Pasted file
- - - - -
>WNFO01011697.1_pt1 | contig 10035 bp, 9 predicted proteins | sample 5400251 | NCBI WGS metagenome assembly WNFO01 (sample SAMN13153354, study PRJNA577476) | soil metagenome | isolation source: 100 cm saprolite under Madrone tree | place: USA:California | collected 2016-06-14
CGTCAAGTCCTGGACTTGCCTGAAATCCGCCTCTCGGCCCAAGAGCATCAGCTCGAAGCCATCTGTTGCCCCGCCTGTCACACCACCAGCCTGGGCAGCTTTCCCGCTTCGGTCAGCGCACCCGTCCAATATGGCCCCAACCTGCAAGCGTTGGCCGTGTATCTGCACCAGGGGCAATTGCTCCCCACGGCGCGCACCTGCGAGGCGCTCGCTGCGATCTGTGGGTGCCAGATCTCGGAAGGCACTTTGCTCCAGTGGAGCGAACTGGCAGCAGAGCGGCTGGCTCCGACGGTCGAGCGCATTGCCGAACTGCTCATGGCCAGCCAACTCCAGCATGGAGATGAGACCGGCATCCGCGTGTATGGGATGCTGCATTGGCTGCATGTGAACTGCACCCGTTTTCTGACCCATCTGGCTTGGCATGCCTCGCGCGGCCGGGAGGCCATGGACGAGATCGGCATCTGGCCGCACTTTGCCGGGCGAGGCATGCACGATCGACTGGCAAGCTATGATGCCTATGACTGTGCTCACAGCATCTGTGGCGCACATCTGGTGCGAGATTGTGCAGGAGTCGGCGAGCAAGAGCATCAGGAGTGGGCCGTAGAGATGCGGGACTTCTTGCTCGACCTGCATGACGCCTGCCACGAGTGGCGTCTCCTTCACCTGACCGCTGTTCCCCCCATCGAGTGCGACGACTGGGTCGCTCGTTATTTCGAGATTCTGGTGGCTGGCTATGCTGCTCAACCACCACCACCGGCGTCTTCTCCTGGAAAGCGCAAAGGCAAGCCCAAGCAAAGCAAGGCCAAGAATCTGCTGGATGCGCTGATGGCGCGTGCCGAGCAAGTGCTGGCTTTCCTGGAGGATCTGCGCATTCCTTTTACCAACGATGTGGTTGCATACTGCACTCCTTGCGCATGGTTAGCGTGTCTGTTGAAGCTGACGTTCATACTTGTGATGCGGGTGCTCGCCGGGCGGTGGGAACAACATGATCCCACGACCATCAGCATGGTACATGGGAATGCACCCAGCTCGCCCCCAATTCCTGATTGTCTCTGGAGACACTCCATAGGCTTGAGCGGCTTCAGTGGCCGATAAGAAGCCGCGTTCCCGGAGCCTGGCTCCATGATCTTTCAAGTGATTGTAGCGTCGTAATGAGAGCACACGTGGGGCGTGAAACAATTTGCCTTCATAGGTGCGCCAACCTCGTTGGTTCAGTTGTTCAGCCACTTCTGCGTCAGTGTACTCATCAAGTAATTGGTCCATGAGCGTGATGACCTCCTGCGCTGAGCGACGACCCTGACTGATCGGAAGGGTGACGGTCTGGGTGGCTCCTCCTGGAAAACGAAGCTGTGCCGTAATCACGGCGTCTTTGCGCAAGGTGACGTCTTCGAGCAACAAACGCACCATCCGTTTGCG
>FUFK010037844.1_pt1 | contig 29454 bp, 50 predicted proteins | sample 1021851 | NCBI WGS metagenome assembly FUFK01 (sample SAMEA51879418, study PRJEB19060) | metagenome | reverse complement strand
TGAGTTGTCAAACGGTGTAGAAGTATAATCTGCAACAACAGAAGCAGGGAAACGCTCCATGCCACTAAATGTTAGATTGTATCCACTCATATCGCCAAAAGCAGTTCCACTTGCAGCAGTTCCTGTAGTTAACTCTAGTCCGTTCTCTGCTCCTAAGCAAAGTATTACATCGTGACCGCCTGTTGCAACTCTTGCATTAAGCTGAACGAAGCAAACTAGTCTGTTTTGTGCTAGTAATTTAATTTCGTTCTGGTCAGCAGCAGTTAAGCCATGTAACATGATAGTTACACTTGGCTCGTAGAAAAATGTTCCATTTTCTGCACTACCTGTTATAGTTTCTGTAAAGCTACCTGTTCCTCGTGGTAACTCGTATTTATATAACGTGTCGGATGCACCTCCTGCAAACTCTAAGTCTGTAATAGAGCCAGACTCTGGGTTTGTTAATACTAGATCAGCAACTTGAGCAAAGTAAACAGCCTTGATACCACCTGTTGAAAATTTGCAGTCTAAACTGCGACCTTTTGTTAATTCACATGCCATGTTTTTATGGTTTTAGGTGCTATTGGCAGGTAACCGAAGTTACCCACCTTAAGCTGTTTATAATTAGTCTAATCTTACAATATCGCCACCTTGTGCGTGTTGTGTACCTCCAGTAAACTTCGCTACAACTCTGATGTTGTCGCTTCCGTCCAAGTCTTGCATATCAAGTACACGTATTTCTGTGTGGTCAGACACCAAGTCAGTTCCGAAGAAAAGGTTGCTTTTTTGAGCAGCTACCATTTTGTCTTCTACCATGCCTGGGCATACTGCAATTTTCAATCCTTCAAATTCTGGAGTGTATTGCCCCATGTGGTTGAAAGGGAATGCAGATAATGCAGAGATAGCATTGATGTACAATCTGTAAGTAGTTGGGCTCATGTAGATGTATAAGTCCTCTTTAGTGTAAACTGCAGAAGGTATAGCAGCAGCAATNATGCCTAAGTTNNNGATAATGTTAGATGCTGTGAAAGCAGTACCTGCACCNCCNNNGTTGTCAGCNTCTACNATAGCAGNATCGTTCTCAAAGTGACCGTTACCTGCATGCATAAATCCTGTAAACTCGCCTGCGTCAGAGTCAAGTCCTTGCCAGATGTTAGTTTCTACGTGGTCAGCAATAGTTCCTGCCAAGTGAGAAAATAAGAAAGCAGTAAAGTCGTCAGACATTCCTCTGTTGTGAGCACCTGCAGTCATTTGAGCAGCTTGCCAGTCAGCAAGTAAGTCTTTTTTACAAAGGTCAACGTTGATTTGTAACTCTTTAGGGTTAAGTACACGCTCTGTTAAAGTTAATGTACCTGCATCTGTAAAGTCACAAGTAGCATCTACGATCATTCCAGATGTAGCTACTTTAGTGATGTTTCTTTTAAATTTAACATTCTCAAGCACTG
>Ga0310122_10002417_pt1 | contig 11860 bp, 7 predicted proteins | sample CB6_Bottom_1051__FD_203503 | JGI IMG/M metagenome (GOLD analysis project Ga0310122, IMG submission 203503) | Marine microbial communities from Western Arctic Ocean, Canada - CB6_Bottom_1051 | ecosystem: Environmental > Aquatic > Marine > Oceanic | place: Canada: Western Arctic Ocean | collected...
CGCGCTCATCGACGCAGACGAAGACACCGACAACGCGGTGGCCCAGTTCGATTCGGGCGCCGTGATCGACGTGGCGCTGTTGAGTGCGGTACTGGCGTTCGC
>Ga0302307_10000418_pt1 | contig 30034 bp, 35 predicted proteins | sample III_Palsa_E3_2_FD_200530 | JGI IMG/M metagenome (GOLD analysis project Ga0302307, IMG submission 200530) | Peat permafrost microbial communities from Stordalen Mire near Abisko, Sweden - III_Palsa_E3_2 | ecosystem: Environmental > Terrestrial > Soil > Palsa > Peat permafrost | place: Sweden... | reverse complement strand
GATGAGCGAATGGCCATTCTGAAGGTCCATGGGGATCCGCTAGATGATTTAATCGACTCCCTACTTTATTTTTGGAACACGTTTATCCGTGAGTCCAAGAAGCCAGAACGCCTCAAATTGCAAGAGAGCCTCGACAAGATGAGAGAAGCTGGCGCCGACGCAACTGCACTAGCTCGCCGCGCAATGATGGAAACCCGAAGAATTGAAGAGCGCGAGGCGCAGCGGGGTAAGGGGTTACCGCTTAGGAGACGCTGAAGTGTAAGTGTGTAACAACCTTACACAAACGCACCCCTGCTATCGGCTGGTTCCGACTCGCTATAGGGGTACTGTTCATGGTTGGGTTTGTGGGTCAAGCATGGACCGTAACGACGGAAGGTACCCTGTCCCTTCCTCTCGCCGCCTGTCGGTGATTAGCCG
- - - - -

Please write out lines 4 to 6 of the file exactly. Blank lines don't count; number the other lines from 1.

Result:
TGAGTTGTCAAACGGTGTAGAAGTATAATCTGCAACAACAGAAGCAGGGAAACGCTCCATGCCACTAAATGTTAGATTGTATCCACTCATATCGCCAAAAGCAGTTCCACTTGCAGCAGTTCCTGTAGTTAACTCTAGTCCGTTCTCTGCTCCTAAGCAAAGTATTACATCGTGACCGCCTGTTGCAACTCTTGCATTAAGCTGAACGAAGCAAACTAGTCTGTTTTGTGCTAGTAATTTAATTTCGTTCTGGTCAGCAGCAGTTAAGCCATGTAACATGATAGTTACACTTGGCTCGTAGAAAAATGTTCCATTTTCTGCACTACCTGTTATAGTTTCTGTAAAGCTACCTGTTCCTCGTGGTAACTCGTATTTATATAACGTGTCGGATGCACCTCCTGCAAACTCTAAGTCTGTAATAGAGCCAGACTCTGGGTTTGTTAATACTAGATCAGCAACTTGAGCAAAGTAAACAGCCTTGATACCACCTGTTGAAAATTTGCAGTCTAAACTGCGACCTTTTGTTAATTCACATGCCATGTTTTTATGGTTTTAGGTGCTATTGGCAGGTAACCGAAGTTACCCACCTTAAGCTGTTTATAATTAGTCTAATCTTACAATATCGCCACCTTGTGCGTGTTGTGTACCTCCAGTAAACTTCGCTACAACTCTGATGTTGTCGCTTCCGTCCAAGTCTTGCATATCAAGTACACGTATTTCTGTGTGGTCAGACACCAAGTCAGTTCCGAAGAAAAGGTTGCTTTTTTGAGCAGCTACCATTTTGTCTTCTACCATGCCTGGGCATACTGCAATTTTCAATCCTTCAAATTCTGGAGTGTATTGCCCCATGTGGTTGAAAGGGAATGCAGATAATGCAGAGATAGCATTGATGTACAATCTGTAAGTAGTTGGGCTCATGTAGATGTATAAGTCCTCTTTAGTGTAAACTGCAGAAGGTATAGCAGCAGCAATNATGCCTAAGTTNNNGATAATGTTAGATGCTGTGAAAGCAGTACCTGCACCNCCNNNGTTGTCAGCNTCTACNATAGCAGNATCGTTCTCAAAGTGACCGTTACCTGCATGCATAAATCCTGTAAACTCGCCTGCGTCAGAGTCAAGTCCTTGCCAGATGTTAGTTTCTACGTGGTCAGCAATAGTTCCTGCCAAGTGAGAAAATAAGAAAGCAGTAAAGTCGTCAGACATTCCTCTGTTGTGAGCACCTGCAGTCATTTGAGCAGCTTGCCAGTCAGCAAGTAAGTCTTTTTTACAAAGGTCAACGTTGATTTGTAACTCTTTAGGGTTAAGTACACGCTCTGTTAAAGTTAATGTACCTGCATCTGTAAAGTCACAAGTAGCATCTACGATCATTCCAGATGTAGCTACTTTAGTGATGTTTCTTTTAAATTTAACATTCTCAAGCACTG
>Ga0310122_10002417_pt1 | contig 11860 bp, 7 predicted proteins | sample CB6_Bottom_1051__FD_203503 | JGI IMG/M metagenome (GOLD analysis project Ga0310122, IMG submission 203503) | Marine microbial communities from Western Arctic Ocean, Canada - CB6_Bottom_1051 | ecosystem: Environmental > Aquatic > Marine > Oceanic | place: Canada: Western Arctic Ocean | collected...
CGCGCTCATCGACGCAGACGAAGACACCGACAACGCGGTGGCCCAGTTCGATTCGGGCGCCGTGATCGACGTGGCGCTGTTGAGTGCGGTACTGGCGTTCGC